Case in point ( albiet very generalised ) , some time ago a group of Karate blackbelts, Judo masters and Kung fu experts travelled to Thailand to challenge the various Muay Thai champions. In every bout the Kickboxer was able to KO the non kickboxing opponent.

Two years later and still bitter about their loses and the notion that Muay Thai is the most effective art, the various Karate, Judo and Kung fu experts returned to Thailand to once again challenge the Muay Thai fighters.

End result - the non kickboxing fighters were KO'ed again.


Most likely this is because Kickboxing is simple and brutal. Muay Thai fighters generally start at a young age and become accustomed to being beaten to a pulp. Whereas when a Karate blackbelt takes a kick to the head from a Muay Thai fighter, they are unable to cope with the blow and tend to be KO'ed.
Also it doesn't take a ridiculous amount of time to become proficient in Kickboxing as opposed to the time required to become a Karate blackbelt.



And I'll never forget Adam Watt (former 3 time world kickboxing champion) telling me that when kicked in the groin to just grin and bear it......
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Old December 24, 2002, 12:57 AM   #9
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Wouldnt a big Bowie Knife be an easier solution?
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Old December 24, 2002, 01:01 AM   #10
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Deadman,

It's all true. The reason is, things like Karate, Judo, Kung Fu, is a system of ARTS. Muay Thai is a system of DESTRUCTION.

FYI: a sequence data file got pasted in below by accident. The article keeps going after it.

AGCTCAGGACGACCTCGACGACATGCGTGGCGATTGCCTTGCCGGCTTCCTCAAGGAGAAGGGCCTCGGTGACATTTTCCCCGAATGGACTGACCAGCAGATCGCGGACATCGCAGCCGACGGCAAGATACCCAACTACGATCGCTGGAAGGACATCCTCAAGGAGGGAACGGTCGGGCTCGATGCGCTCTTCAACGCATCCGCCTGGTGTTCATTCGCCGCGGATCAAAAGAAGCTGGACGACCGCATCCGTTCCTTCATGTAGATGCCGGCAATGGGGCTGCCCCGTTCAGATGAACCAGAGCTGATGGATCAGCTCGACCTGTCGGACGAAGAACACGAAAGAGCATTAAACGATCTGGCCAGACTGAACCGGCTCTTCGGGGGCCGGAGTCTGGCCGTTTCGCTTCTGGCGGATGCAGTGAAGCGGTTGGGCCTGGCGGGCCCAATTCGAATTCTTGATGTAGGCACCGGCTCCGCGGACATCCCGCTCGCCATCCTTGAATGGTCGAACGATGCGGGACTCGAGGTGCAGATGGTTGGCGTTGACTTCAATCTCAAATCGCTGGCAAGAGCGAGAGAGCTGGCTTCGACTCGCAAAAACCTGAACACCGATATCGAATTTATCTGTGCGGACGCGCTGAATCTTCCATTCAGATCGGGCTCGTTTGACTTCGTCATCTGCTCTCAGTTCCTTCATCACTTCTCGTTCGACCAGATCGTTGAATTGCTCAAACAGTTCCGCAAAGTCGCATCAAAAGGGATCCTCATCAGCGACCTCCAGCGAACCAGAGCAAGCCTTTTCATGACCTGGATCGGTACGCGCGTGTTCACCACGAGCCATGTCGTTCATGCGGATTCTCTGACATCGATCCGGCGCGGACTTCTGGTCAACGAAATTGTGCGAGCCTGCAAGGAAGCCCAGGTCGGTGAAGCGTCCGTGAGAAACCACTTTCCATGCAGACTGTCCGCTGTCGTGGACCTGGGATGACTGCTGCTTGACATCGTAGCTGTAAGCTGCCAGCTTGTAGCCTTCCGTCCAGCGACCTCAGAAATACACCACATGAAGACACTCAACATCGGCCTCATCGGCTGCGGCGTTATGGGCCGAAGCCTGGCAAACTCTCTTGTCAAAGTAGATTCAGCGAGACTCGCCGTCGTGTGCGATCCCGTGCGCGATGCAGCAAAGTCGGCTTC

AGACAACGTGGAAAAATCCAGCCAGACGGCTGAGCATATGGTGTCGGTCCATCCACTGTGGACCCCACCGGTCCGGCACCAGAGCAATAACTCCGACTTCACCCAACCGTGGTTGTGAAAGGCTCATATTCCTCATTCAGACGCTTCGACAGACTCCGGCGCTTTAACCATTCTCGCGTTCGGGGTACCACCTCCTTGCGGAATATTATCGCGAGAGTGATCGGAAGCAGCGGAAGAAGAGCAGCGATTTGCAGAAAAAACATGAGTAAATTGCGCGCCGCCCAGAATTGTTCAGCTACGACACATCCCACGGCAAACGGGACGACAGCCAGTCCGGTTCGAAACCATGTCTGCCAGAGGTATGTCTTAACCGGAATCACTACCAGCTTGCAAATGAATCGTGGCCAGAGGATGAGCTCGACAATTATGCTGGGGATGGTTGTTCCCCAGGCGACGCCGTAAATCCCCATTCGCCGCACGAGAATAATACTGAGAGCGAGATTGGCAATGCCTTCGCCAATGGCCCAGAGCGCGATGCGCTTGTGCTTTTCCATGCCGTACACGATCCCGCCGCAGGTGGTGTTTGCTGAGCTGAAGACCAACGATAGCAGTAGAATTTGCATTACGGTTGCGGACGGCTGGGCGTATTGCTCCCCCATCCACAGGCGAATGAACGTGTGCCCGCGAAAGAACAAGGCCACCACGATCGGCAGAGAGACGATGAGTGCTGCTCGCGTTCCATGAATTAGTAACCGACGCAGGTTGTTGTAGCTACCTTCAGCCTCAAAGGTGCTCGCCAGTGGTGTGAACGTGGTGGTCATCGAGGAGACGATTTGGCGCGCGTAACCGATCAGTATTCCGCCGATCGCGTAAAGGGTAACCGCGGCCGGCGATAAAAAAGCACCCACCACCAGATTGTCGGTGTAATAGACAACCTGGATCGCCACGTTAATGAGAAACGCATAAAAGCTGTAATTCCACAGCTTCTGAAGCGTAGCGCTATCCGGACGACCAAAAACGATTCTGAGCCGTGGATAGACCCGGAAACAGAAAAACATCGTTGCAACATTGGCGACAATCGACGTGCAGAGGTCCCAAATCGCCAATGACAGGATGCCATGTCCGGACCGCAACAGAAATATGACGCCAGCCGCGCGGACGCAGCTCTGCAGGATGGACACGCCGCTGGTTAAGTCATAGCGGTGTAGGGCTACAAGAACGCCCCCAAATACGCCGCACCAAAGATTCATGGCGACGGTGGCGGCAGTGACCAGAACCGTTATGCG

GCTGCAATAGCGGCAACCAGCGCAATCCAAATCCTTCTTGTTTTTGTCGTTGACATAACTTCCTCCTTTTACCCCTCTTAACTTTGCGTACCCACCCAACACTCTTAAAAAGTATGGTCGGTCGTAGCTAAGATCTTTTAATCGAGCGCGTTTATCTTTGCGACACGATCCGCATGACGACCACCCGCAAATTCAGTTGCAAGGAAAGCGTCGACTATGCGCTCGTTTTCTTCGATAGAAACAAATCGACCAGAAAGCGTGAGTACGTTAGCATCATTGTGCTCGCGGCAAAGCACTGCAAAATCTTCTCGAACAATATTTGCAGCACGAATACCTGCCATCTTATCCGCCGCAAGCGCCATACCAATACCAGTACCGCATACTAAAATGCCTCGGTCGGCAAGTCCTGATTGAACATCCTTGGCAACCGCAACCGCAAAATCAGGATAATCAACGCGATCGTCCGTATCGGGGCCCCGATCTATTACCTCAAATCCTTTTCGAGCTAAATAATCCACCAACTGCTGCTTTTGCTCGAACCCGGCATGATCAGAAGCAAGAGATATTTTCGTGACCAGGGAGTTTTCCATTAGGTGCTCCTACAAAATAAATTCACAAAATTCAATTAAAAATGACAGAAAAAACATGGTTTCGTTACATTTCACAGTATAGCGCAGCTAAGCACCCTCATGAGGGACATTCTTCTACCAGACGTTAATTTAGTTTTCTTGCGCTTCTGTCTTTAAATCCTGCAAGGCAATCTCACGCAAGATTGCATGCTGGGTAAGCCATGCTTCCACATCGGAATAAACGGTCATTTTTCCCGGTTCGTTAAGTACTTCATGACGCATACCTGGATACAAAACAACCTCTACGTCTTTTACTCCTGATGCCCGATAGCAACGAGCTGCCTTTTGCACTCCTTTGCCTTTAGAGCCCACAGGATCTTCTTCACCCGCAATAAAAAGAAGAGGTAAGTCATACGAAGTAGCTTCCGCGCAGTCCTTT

You go watch a TKD match, and what do you see? People trying to score points. You go to a Muay Thai match, and what do you see? People trying to destroy each other. Different sport, different mind set.

Also, the Muay Thai system has one thing no other system has; the Thai kick. All other systems kick with the pallet arc of the foot, the Muay Thai kick does not have a snap kick, but instead, has a "football punter's kick" using the shin as a baseball bat, and a full hip rotation. That's the most powerful kick there is, and the most power your body is able to generate; kicked in the thigh, your leg will go numb. It is utterly devistating.

KSFreeman, I went to the studio and checked it out. The coach has trained over 2 dozen people who've gone on to win the San Da competitions in china for their weight. The other co-instructor, is the head of SWAT in Taiwan and also the overseas trainer for the Texas SWAT. (I'm trying to get him to take me for a sneek peek at the Taiwan SWAT so I can do an article for maybe SWAT magazine). So as far as discipline , trust me when I say, they expect and demand the utmost in dicipline.

Do any of you watch UFC or Pride? That's seriously brutal stuff.. But it's safer then boxing. Boxing's the most dangerous sport.
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Old December 24, 2002, 02:19 AM   #11
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Beats me.